Attention harvest: Bring home the knowledge
Someone once remarked: "Journalists are in the business of harvesting attention."
That is also true for knowledge management practitioners. Attention is the concentration of mental powers. The mission is to cultivate attention and ensure its effective application to revenue-producing business processes.
Organized attention must focus on what matters most to improving business performance. Put another way, as Professor Hayek wrote in 1945, "Civilization (knowledge) advances by extending the number of important operations that we can perform without thinking about them."
In the past, to improve productivity, we just wanted to "get information to the workers." That spawned vast networks, advanced architectures, electronic appliances and an information glut.
The irony is that workers now have more information than they could ever use. More information isn't the solution. It's the problem. All the accessing, searching, profiling, databasing, workflowing and portaling in the world won't help if workers don't have meaning to their mission.
For example, over the last decade, many companies have focused attention on their operational processes such as accounting, personnel, manufacturing and IT. That process re-engineering only delivered marginal cost reductions and revenue improvements--not the factor improvements promised. Business leaders are now discovering it is much more important to optimize and focus attention on revenue-producing business opportunities. It's smarter than the continuous refinement of existing structures and past achievements. Peter Drucker calls that process "organized abandonment."
The course change has expanded the application service provider market ("apps on tap"), Web-based business services, consulting, outsourcing and renewed the "outside-in" focus on customers, for example.
That shift requires a new way of thinking about knowledge management. It is no longer appropriate to capture, aggregate, diffuse and disseminate all enterprise information. Information is always there, but attention walks out the door every evening. Attention will always be precious and in short supply. It must be harbored and targeted to profit-making activities. Attention needs to be optimized and unconditionally focused on customers and revenue-producing business processes.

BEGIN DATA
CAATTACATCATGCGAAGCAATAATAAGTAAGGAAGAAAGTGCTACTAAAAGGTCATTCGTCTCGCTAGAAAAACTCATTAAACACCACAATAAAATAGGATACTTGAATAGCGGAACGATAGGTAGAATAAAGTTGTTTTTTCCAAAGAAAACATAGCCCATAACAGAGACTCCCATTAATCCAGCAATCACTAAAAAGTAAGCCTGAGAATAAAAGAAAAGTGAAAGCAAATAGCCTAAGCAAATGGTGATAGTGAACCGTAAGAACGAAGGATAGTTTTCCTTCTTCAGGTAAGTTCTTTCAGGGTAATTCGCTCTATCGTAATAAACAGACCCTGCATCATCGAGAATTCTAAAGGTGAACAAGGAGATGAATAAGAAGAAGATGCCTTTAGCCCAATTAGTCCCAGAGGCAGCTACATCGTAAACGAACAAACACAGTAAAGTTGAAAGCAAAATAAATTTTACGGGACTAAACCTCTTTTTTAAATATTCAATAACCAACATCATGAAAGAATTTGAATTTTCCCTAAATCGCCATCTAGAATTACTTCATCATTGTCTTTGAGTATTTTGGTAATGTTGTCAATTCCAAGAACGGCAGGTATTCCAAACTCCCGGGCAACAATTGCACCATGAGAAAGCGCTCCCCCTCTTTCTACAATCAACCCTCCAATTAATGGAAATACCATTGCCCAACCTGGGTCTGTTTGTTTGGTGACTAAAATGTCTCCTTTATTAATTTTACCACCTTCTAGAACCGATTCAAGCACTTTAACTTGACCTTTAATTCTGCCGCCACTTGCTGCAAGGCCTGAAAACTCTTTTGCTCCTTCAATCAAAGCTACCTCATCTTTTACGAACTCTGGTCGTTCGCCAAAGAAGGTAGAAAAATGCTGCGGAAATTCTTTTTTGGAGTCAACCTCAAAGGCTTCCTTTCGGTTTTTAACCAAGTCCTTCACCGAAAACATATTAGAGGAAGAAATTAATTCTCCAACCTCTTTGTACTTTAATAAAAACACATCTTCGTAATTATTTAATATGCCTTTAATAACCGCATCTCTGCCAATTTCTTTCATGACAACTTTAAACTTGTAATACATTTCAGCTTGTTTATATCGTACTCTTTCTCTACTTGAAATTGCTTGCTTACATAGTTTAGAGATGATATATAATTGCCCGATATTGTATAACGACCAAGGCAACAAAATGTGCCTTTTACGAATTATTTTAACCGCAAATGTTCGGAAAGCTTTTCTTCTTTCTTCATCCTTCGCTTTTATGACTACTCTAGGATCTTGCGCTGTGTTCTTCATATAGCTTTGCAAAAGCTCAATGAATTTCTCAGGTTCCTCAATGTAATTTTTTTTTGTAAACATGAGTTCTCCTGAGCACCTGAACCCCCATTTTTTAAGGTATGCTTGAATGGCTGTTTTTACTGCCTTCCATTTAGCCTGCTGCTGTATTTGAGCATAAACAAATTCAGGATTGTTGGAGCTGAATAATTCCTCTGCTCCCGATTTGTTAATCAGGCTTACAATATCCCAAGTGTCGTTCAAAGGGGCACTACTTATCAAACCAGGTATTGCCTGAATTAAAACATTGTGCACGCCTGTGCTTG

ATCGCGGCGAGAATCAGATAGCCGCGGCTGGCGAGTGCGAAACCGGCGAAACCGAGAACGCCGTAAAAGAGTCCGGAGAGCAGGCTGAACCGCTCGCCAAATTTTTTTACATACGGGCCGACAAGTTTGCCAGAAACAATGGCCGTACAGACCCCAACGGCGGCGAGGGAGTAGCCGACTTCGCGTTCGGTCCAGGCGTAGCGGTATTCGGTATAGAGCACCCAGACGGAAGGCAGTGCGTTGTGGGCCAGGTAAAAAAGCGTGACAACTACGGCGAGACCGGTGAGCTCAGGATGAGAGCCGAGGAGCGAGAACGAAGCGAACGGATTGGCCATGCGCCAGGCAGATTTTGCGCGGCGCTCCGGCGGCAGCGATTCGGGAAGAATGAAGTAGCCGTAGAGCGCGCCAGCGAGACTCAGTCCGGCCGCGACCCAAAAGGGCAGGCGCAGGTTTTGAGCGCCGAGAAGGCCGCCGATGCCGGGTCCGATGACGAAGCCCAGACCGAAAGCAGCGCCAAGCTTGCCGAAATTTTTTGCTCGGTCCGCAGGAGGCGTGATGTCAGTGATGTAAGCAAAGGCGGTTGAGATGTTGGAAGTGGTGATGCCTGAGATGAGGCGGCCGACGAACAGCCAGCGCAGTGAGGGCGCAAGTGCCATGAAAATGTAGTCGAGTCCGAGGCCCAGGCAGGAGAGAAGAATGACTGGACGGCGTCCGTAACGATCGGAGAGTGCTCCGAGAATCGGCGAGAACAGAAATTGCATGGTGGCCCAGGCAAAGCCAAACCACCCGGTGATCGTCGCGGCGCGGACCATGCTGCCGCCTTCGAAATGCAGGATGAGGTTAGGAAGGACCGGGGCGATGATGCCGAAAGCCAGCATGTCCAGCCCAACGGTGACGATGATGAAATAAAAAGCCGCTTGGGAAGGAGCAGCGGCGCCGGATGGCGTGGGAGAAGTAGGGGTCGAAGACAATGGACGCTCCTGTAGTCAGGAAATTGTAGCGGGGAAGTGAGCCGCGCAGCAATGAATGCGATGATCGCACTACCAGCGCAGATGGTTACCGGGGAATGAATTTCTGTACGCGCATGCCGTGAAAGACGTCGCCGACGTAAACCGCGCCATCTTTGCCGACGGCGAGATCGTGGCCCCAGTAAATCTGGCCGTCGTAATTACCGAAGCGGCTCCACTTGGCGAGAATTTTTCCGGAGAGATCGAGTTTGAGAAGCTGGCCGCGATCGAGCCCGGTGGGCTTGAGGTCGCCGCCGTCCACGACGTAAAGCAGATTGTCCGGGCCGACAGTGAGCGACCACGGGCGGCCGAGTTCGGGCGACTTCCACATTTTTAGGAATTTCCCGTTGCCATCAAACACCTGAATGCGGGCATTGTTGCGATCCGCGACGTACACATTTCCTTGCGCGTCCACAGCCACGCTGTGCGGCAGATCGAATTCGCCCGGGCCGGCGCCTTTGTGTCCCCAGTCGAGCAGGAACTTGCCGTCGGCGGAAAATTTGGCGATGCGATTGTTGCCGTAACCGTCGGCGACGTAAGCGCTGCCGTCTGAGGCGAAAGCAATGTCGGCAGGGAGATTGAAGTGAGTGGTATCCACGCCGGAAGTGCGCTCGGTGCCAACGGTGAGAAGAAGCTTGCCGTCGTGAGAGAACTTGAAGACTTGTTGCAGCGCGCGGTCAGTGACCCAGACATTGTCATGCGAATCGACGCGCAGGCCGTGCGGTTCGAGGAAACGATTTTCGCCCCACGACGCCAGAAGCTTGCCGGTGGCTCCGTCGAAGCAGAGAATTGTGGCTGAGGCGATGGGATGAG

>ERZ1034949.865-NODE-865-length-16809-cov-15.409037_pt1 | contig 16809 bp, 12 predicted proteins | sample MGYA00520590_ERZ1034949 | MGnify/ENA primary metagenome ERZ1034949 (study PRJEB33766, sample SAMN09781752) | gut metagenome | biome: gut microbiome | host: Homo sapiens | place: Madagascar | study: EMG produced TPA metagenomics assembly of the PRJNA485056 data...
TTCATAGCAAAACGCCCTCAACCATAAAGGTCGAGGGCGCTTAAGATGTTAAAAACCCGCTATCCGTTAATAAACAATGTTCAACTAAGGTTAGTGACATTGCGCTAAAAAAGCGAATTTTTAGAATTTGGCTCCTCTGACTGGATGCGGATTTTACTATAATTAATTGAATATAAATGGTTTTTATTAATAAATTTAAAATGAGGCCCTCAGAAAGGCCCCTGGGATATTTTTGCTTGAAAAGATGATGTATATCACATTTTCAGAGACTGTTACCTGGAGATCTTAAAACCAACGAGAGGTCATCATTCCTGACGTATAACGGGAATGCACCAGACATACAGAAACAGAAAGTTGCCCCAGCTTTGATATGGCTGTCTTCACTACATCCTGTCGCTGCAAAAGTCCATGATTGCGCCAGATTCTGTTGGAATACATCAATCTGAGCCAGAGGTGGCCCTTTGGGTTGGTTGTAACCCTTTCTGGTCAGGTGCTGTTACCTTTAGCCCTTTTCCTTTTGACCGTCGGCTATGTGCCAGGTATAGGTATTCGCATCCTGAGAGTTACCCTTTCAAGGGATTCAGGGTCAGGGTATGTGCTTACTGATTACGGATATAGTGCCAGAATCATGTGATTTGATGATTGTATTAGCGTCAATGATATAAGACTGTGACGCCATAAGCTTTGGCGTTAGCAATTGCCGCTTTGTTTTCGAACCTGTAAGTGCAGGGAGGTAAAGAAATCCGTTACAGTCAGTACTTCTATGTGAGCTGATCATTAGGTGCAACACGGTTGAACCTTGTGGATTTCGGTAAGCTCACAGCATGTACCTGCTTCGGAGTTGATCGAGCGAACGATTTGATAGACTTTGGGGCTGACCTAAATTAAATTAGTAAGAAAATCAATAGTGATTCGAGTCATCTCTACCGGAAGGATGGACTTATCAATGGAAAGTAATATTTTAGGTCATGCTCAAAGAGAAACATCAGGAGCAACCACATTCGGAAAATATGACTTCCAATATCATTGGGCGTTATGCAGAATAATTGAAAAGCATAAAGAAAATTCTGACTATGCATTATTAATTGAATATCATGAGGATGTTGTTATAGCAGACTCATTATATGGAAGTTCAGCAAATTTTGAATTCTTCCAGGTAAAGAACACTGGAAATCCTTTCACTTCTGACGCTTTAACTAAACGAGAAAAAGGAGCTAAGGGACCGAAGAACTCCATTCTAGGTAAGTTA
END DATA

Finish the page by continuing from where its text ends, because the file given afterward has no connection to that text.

Business knowledge managers strive to enhance zones of collaboration, sharing, learning, context and community for stakeholders. They pursue an environment of effortless sharing and unconscious collaboration. Their objective is to maximize the efficiencies and effectiveness of mental concentration and imagination. When successful, they ease the application of organized attention to business opportunity.
To optimize attention, give authority to the receiver, not the supplier of information. Mobilize trusted intermediaries such as enterprise investigative reporters and reference assistants. Adopt a retail approach to information, not wholesale.
Use the narrative form to establish context and harness attention. Honor collaboration. Build physical and virtual environments that expand same-time interaction. Conserve intellectual effort for revenue-producing business processes.
Furthermore, practice "infokanban," or just-in-time information management and delivery. Strive for an information supply chain that is just sufficient to exceed customer expectations and expand revenue production. Build down or outsource expensive, low-value, non-customer processes. Deliberately endeavor to improve the quality of intellectual work life at the expense of mechanical habit. Precision engineer your attention capital.
Productivity and productivity growth (innovation) are enhanced by sheltering attention for application to relevant, profit-building intellectual effort. The goal of the knowledge manager is to reap and organize attention to improve intellectual effectiveness and performance for revenue producing processes.
Business innovation has always required leadership, people, process and technology. New are broad-based collaboration requirements and a superabundance of information. Knowledge managers need to marshal business awareness. They need to create the lean and mean information supply needed to optimize mental concentration and focus. The deliberate assembly and application of organizational attention to revenue-producing business processes will improve competitiveness and delight customers.